A Ragtag Devotee of “Arnie’s Army” Mourns the Death of the King of Golf

On Sept 25, we learned about the death of Arnold Palmer in Pittsburgh.

In April 1964, at the age of 13, long before I was commissioned as a chaplain in the U.S. Army, I enlisted in another army–the ragtag devotees of “Arnie’s Army.” Along with millions of others, I suffered as a follower when Arnie lost the PGA Championship by one stroke to Bobby Nichols in 1964, the only one of the “Big Four” major championships that Arnie never won. I suffered when Arnie blew a 7-shot lead in the back nine of the final round of the U.S. Open in 1966. I suffered when Arnie could no longer defeat his archrival–and lifelong, beloved friend, Jack Nicklaus.

Arnie winning his second of four Master's Golf championships in 1960

Arnie winning his second of four Master’s Golf championships in 1960

In the spring of 2005, I was finally able to “rub elbows” with the King of Golf–literally–on the apron of the 2nd green at Dominion Valley Country Club in Gainesville, Virginia. A parishioner who had recently bought a house there abutting the third hole had invited me to be his guest at a “practice round” exhibition (actually only three holes) by Arnie to open the course officially. Suddenly, the most renowned and beloved professional golfer who ever lived (and that includes Jack Nicklaus and certainly Tiger Woods) walked to where I was standing in the crowd to read the green for his 20-foot putt. The next moment there was Arnold Palmer standing on my right, sizing up his putt and brushing my right elbow with his left. I mused about asking him a fan question (“What was your favorite victory and what was your most wrenching moment on the tour?”) but thought better of it, since I was wearing a clergy shirt (I was headed next to a local hospital for a pastoral visit) and feared that I might make the King uneasy. So I remained silent. But I still stood next to one of my boyhood heroes as he did what brought joy to every member of “Arnie’s Army” and to countless millions of golfers and sports fans around the world–namely, hitch up his pants and charge the hole!

Lifelong close friend and rival Jack Nicklaus puts the famous "green jacket" on Arnie after the King wins the 1964 Master's golf championship.

Lifelong close friend and rival Jack Nicklaus puts the famous “green jacket” on Arnie after the King wins the 1964 Master’s golf championship.

The King is dead. But his legacy endures.

May his memory be eternal!

Archpriest Alexander


  1. Famous name. Sounded like a golfer. He was more “60’s” though when you had lots of famous teams, athletes. Joe Namath and Bart Starr, Gayle Sayers Dick Butkus, Koufax Seaver, Maravich and Walt Frazier. So he blew that 66′ US Open. My one golf experience watching pros was US Open at Olympic Club 4 or 5 years ago. There was this one guy, and you are up close watching, tee-ing off, he hit a big Eucalyptus tree smack in the middle and that golf ball smacked and bounced off that tree back on the course. Then I waited for Tiger Woods at the 17th putting green. He almost made one from a sand trap. Walked with him to the 18th. I bet he was great when he had his run, Arnold Palmer. Hitting the approach shot to the green, then high percentage putter. Little before my years though you remember the name.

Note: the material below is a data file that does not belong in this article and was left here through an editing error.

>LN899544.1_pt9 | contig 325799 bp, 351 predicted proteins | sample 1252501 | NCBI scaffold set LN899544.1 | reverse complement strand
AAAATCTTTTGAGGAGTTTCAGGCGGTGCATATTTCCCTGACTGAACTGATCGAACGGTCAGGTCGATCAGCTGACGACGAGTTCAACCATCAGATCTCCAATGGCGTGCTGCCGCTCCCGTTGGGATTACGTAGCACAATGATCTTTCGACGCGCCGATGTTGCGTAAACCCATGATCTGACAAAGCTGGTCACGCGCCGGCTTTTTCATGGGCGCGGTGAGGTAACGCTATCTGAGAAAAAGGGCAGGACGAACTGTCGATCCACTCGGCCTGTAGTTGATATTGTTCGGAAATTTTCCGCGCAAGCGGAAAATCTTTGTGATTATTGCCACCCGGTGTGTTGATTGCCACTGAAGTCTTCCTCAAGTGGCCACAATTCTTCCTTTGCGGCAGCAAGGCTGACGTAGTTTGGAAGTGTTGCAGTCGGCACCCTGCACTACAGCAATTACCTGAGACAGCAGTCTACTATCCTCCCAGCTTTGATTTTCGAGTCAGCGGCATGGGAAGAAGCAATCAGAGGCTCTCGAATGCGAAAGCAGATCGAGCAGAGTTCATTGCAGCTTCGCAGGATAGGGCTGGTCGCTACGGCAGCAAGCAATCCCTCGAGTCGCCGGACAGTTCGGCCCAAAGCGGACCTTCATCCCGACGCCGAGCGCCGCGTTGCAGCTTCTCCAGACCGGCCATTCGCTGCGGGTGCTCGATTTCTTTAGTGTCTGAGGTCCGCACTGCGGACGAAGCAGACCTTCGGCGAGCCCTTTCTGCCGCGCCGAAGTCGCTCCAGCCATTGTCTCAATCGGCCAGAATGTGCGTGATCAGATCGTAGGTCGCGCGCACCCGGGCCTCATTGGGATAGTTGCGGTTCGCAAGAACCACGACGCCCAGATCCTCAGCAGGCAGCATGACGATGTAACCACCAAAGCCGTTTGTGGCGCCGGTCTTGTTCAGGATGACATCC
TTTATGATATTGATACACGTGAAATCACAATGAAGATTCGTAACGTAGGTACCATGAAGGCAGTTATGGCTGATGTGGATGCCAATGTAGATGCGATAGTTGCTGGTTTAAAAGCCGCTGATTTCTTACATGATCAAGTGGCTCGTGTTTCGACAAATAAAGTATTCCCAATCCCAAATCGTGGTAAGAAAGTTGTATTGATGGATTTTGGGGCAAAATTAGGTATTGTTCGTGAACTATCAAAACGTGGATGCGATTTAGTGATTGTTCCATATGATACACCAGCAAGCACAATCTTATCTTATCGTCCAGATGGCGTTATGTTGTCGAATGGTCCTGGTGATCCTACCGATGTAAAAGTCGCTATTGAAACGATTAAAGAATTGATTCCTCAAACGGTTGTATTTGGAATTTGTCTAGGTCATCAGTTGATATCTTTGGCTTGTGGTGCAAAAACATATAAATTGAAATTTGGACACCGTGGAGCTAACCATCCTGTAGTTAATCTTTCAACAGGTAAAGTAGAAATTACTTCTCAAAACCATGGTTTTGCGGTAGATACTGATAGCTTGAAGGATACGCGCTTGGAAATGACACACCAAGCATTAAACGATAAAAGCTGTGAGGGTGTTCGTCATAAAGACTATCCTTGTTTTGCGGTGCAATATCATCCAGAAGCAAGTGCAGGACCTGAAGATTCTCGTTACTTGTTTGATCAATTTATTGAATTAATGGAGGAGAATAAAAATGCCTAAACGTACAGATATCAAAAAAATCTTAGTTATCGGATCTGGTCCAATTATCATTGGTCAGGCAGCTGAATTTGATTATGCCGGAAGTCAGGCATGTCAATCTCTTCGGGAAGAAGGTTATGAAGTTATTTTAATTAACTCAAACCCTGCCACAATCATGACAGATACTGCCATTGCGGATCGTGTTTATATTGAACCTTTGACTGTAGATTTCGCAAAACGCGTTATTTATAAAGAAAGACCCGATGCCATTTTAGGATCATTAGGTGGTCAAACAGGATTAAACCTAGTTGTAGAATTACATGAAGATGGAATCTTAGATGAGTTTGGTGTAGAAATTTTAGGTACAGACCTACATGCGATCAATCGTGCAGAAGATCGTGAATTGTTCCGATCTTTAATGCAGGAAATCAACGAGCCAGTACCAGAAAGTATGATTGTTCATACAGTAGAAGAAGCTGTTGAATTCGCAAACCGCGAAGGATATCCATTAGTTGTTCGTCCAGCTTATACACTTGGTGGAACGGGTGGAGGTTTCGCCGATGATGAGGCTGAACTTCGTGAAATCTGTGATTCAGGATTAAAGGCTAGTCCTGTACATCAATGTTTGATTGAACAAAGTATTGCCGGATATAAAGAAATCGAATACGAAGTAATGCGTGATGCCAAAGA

2. Two things:

    1) Jack Nicklaus is the “King of Golf,” by far.

    2) “Memory eternal” is an Orthodox salutation to be used for the Orthodox only.

    • Tim R. Mortiss says

      How about “everlasting memory” then? Or, perhaps, “lasting memory”…..

      I’d be interested in the chapter and verse on that assertion.

      • Estonian Slovak says

        I don’t know that there is chapter and verse on that assertion. I don’t see that expressing the wish that the memory of a non-Orthodox be eternal as any violation of the faith.

    • Michael Bauman says

      Memory Eternal is a great felt prayer for the soul of someone for whom we care. I am rather sure it is an appropriate prayer by an Orthodox for anyone.

      It would be interesting to know if the funeral for non-Orthodox contains that hope.

      • Tim R. Mortiss says

        Certainly non-Orthodox Christian funerals express the hope of eternal life (at least Catholics do and Protestant churches that retain any shreds of orthodox Christian belief– which is still most of them), but the expression “may [his][her] memory be eternal” or “everlasting be the memory” etc. I have only encountered in Orthodoxy.

        I remember being struck by it first decades ago as a wonderful and beautiful phrase of prayer. I have often used it in sympathy cards and other contexts with Christian friends who have lost loved ones.

        • Michael Bauman says

          And I Timor, I am often struck by the lack of simple kindness displayed by some folks who seem to think that the Orthodox Church is about every last jot and tittle of behavior. Gnats at best.

          “I will have mercy, not sacrifice.”

          There are some actual ramparts for us to take a stand on, but not praying for the departed in our own language outside a liturgical context is not even close.

          In fact our prayers for the dead are quite attractive to many.

          I was an official member of Arnie’s Army. He played golf in a unique way. Jack was better, but Arnie made it more fun and more human.

          It is a joy I will never forget.

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